charges.  The Court took the view that the presenting officer did not  place
anything on record to show when the list was made available to  the  charged
officer.  Further, it was also noticed that the bank had failed  to  examine
any witnesses in  respect  of  the  charges  and,  therefore,  the  findings
recorded by the Inquiring Authority could  not  be  sustained.   The  Court,
therefore, allowed the writ petition and quashed the  impugned  order  dated
11.03.1999 with liberty to hold  a  fresh  inquiry.   There  was  a  further
direction to the Bank to pay arrears of subsistence allowance  treating  the
period of his absence as deemed suspension.



10.   Shri Harin P. Rawal, learned Additional  Solicitor  General  appearing
for the Bank, submitted that the  High  Court  has  committed  an  error  in
interfering with the order of dismissal especially when the charged  officer
had an alternative remedy of appeal under Rule  69  of  the  Service  Rules.
Learned  counsel  also  submitted  that  the  list  of  bank  documents  for
inspection had been enclosed by the presenting  officer  vide  letter  dated
21.05.1997 to the charged officer which the charged officer had  refused  to
accept.   Further,  it  was  also  pointed  out  that  vide   letter   dated
30.05.1997, the presenting officer had enclosed the list of  bank  documents
and requested the charged officer  to  inspect  the  same  at  the  relevant
branch which also the charged officer refused to  accept.   Learned  counsel
also pointed out  that  the  bank  had  given  sufficient  opportunities  to
inspect those documents in the bank’s office, the said fact was  taken  note
of by the Inquiring Authority.  Learned counsel also pointed out that  where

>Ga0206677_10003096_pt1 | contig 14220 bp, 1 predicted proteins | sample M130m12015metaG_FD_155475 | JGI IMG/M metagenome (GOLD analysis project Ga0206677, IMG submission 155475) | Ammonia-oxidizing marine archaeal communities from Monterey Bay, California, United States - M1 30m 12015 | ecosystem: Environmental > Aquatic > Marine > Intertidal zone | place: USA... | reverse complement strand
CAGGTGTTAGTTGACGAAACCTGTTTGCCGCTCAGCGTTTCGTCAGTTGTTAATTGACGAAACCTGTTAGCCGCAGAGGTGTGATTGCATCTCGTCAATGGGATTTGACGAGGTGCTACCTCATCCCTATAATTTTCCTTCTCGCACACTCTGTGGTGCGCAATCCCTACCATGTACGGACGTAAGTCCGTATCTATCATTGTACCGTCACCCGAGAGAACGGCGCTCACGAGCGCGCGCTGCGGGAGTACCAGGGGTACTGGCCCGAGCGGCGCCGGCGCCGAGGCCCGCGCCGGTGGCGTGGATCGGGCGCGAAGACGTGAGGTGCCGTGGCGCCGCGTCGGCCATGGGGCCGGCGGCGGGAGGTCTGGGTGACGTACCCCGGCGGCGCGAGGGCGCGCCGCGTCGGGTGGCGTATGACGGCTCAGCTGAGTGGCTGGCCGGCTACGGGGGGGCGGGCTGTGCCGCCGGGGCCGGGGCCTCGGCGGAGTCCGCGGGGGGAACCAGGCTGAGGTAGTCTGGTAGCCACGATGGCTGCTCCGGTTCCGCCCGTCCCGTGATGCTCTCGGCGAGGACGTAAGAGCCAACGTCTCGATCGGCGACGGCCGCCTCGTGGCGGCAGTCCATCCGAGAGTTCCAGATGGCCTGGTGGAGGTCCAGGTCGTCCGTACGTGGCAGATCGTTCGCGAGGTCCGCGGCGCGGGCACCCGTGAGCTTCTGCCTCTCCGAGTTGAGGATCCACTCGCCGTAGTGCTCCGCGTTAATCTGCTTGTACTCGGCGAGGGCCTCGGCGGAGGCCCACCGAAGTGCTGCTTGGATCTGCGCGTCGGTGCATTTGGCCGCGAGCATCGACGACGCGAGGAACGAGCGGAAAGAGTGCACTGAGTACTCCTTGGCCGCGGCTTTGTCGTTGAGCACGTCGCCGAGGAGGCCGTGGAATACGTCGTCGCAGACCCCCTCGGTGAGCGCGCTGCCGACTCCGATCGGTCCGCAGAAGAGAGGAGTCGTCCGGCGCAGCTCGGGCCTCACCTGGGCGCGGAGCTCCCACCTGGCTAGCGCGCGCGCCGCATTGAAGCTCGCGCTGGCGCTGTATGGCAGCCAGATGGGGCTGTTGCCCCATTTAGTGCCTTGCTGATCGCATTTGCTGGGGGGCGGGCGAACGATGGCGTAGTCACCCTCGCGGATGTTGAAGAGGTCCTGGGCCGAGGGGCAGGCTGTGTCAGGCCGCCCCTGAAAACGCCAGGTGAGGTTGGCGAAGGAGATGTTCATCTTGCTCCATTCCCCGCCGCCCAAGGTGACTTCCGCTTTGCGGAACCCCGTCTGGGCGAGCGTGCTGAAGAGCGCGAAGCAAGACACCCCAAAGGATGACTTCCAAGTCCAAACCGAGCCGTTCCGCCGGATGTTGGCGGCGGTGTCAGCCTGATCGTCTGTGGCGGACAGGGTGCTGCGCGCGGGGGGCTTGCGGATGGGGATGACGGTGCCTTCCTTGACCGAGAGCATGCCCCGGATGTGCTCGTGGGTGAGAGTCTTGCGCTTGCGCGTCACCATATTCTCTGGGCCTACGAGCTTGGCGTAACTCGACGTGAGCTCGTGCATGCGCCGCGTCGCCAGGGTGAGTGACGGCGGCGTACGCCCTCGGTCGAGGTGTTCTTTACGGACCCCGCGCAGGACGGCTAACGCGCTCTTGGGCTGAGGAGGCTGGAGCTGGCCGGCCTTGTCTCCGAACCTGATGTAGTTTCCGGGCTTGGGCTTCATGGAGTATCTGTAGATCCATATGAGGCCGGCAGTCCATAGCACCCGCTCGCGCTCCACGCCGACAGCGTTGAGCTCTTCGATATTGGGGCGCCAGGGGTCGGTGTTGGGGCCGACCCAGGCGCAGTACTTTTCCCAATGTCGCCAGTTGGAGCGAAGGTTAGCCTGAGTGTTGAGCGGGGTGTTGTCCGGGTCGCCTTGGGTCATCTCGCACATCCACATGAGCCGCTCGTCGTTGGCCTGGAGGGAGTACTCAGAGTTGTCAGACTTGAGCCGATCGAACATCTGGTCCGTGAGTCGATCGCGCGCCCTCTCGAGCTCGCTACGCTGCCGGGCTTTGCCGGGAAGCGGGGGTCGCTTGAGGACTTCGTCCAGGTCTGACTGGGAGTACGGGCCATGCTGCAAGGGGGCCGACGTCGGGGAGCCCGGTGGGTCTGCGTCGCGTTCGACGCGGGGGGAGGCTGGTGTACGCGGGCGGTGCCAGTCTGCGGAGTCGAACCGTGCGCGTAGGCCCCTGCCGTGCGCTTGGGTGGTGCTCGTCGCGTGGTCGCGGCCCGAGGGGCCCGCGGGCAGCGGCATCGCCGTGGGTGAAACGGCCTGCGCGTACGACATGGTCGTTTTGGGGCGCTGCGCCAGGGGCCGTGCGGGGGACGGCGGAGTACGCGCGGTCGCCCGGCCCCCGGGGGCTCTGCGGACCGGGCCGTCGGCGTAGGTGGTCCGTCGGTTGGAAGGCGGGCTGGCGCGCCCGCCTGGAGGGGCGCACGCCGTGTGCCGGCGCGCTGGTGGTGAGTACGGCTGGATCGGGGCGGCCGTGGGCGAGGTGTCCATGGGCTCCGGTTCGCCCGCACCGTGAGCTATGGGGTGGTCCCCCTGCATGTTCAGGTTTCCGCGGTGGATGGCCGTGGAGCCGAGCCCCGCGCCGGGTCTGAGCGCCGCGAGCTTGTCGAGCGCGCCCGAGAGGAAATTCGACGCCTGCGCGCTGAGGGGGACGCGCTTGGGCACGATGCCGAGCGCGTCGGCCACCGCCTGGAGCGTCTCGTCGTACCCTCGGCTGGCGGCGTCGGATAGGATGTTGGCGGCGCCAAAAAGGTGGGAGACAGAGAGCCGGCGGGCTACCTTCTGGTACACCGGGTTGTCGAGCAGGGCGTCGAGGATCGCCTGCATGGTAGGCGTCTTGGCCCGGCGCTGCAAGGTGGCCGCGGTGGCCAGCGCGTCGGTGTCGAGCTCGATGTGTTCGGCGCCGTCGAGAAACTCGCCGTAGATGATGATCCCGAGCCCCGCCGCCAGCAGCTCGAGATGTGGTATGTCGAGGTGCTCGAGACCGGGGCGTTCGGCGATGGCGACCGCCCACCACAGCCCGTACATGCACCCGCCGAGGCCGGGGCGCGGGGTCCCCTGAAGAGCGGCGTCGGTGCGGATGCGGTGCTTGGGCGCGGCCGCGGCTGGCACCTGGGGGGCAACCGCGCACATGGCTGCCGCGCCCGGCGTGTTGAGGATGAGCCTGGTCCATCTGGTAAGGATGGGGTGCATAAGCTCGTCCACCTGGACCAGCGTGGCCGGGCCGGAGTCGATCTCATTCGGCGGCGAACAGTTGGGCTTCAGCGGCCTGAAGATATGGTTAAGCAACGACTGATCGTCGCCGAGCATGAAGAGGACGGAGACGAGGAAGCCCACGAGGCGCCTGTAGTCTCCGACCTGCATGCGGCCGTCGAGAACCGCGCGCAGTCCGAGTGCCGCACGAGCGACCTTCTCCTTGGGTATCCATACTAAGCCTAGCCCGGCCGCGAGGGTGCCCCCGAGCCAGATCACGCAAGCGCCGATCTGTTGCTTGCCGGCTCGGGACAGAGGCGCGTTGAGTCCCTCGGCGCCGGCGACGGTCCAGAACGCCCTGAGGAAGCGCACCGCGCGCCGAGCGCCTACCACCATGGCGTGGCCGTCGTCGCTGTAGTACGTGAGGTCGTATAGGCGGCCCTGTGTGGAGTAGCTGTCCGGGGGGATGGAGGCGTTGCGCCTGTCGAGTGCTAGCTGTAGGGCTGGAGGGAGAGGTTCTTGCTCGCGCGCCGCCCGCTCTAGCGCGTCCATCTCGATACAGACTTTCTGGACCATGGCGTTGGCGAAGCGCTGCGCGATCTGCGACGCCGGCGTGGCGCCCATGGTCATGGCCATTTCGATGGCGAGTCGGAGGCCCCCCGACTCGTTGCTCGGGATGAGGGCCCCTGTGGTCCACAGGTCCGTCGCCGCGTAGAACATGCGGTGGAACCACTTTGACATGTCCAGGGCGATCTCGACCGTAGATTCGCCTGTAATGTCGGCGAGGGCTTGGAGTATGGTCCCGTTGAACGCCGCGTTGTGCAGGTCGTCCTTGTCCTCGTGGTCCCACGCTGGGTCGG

a bank employee who had refused to avail of the  opportunities  provided  to
him in a disciplinary proceeding of defending himself  against  the  charges
of misconduct cannot be permitted to complain later that he had been  denied
a reasonable opportunity  of  defending  himself  of  the  charges  levelled
against him.  Learned counsel  also  pointed  out  that  in  a  disciplinary
proceeding, the standard of proof required is preponderance  of  probability
and not proof beyond reasonable doubt.  The High Court under Article 226  of
the Constitution of India was not justified  in  setting  aside  that  order
especially when the charged officer could have  appealed  to  the  appellate
authority under Rule 69 of the Service Rules.



11.    Respondent  appeared  in-person  and  submitted  that  there  is   no
illegality in the order passed by the High Court  calling  for  interference
by this Court.  The respondent pointed out  that  cogent  reasons  had  been
stated by the High Court in setting aside the order of  dismissal  which  is
unassailable.  Further, it was pointed out that under  Rule  68(2)(ix),  the
Inquiry Officer must ensure supply of the list of  documents  and  witnesses
relied by Bank to support the charges.  There is nothing in  the  record  of